An insulin pump sounds like a clunky machine, but it's really a small electronic device—the size of a cell phone or pager—that delivers insulin through a tiny tube connected to a needle or catheter that is placed under the skin.

The pump can be worn under the clothing and detached when you need to shower or if you want to go swimming.

Most people with type 2 diabetes don't need a pump
The machine, which holds a two- to three-day supply of insulin, eliminates the need for multiple daily injections, but you still have to calculate your insulin dose several times a day to make sure you program the pump for the right amount. The catheter has to be changed every two to three days.

The vast majority of insulin pump users have type 1 diabetes. Because they don't produce any of this vital hormone, they need multiple injections daily.

"Most people with type 2 diabetes don't need to have an insulin pump because they have a pancreas that makes some insulin. You're adding to what they're able to produce themselves," says Glenn Cunningham, MD, an endocrinologist and professor at Baylor College of Medicine in Houston. "A type 1 diabetic doesn't produce any insulin. The benefit of the pump is that you can vary the amount of insulin required to control glucose at a fasting state."

However, if you have type 2 diabetes and need multiple insulin injections, pumps can make it easy to meld your need for insulin with your lifestyle.
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Convenient, once you learn how to use it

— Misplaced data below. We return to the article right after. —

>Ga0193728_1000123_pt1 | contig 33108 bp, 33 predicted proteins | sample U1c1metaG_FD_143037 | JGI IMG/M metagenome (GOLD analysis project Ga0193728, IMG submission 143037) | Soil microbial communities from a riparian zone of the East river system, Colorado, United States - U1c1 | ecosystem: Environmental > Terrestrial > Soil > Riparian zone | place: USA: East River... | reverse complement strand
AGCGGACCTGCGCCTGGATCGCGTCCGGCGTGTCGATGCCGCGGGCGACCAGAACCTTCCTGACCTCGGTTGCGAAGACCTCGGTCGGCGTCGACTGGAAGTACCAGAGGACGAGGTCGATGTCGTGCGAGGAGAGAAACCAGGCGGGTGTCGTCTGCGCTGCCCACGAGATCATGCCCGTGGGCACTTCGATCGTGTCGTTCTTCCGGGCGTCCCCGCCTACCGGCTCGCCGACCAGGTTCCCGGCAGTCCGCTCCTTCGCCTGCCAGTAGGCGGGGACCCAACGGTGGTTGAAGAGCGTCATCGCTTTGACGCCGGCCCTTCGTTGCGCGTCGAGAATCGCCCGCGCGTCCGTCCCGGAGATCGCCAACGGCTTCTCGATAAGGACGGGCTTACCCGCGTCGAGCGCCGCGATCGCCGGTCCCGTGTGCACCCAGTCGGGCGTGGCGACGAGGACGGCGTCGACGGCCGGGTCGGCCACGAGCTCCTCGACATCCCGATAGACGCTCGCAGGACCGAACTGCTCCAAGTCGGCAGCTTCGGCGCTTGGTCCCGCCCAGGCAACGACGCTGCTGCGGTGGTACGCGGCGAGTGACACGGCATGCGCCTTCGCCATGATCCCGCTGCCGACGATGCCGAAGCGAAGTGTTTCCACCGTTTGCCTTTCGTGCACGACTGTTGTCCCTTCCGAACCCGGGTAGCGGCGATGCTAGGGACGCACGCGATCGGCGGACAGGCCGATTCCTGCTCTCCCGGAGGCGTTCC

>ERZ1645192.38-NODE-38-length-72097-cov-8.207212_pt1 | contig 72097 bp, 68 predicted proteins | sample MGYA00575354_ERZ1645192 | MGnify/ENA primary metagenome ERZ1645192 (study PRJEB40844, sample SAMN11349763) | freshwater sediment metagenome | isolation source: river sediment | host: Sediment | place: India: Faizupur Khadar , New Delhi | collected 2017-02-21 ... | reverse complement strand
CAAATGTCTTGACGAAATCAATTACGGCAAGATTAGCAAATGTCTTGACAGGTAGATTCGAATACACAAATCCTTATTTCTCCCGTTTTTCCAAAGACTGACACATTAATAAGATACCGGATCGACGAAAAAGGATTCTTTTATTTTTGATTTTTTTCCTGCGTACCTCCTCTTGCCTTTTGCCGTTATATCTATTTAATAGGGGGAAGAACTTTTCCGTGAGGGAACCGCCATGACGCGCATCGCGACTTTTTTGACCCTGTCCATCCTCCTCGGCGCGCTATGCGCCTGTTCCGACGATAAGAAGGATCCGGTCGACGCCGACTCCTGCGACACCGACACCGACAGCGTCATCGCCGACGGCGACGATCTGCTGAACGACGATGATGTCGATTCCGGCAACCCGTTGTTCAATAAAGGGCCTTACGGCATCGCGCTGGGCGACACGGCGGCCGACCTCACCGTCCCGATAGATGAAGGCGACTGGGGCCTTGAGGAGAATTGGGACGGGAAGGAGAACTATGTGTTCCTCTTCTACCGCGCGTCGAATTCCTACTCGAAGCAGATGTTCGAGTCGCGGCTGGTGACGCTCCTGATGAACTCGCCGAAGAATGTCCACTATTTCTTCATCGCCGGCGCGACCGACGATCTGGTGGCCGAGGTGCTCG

Want to skip a meal or dine later than usual? No problem, as long as you program your basal, or background, insulin needs correctly and adjust your bolus, or mealtime insulin dose, to match the carbohydrates in your meal.

The pump is a convenient way to take insulin, but as with injections, you still have to be willing to check your blood sugar frequently and make adjustments to your insulin, diet, and exercise to respond to those test results, says the American Diabetes Association.

In one 24-week study from 2003, researchers compared two groups of type 2 patients who were randomly assigned to receive pump therapy or insulin by injection. The study found that 93% of people new to the pump actually preferred this option to traditional injection therapy. And here's another plus: Both groups had improvements in the A1C levels, but the pumpers tended to have lower blood sugars, particularly after breakfast.

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